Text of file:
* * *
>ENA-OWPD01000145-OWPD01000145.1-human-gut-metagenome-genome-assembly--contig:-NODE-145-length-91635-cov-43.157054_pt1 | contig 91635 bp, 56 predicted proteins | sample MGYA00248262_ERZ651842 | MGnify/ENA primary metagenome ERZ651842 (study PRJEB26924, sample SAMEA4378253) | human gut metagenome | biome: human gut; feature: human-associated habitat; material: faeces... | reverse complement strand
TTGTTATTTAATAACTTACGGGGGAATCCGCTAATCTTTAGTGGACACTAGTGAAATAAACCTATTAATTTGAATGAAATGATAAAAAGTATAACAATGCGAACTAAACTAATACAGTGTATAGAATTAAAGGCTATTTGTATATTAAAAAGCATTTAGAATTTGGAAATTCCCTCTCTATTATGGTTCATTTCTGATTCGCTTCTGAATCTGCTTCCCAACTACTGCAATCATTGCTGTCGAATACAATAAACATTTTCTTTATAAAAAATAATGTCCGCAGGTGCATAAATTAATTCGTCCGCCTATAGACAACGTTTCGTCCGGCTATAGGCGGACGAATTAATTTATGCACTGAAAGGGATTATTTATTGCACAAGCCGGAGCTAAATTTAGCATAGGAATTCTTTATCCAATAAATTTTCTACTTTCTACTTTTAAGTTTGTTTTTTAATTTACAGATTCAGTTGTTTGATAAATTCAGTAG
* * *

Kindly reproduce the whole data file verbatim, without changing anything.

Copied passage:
>ENA-OWPD01000145-OWPD01000145.1-human-gut-metagenome-genome-assembly--contig:-NODE-145-length-91635-cov-43.157054_pt1 | contig 91635 bp, 56 predicted proteins | sample MGYA00248262_ERZ651842 | MGnify/ENA primary metagenome ERZ651842 (study PRJEB26924, sample SAMEA4378253) | human gut metagenome | biome: human gut; feature: human-associated habitat; material: faeces... | reverse complement strand
TTGTTATTTAATAACTTACGGGGGAATCCGCTAATCTTTAGTGGACACTAGTGAAATAAACCTATTAATTTGAATGAAATGATAAAAAGTATAACAATGCGAACTAAACTAATACAGTGTATAGAATTAAAGGCTATTTGTATATTAAAAAGCATTTAGAATTTGGAAATTCCCTCTCTATTATGGTTCATTTCTGATTCGCTTCTGAATCTGCTTCCCAACTACTGCAATCATTGCTGTCGAATACAATAAACATTTTCTTTATAAAAAATAATGTCCGCAGGTGCATAAATTAATTCGTCCGCCTATAGACAACGTTTCGTCCGGCTATAGGCGGACGAATTAATTTATGCACTGAAAGGGATTATTTATTGCACAAGCCGGAGCTAAATTTAGCATAGGAATTCTTTATCCAATAAATTTTCTACTTTCTACTTTTAAGTTTGTTTTTTAATTTACAGATTCAGTTGTTTGATAAATTCAGTAG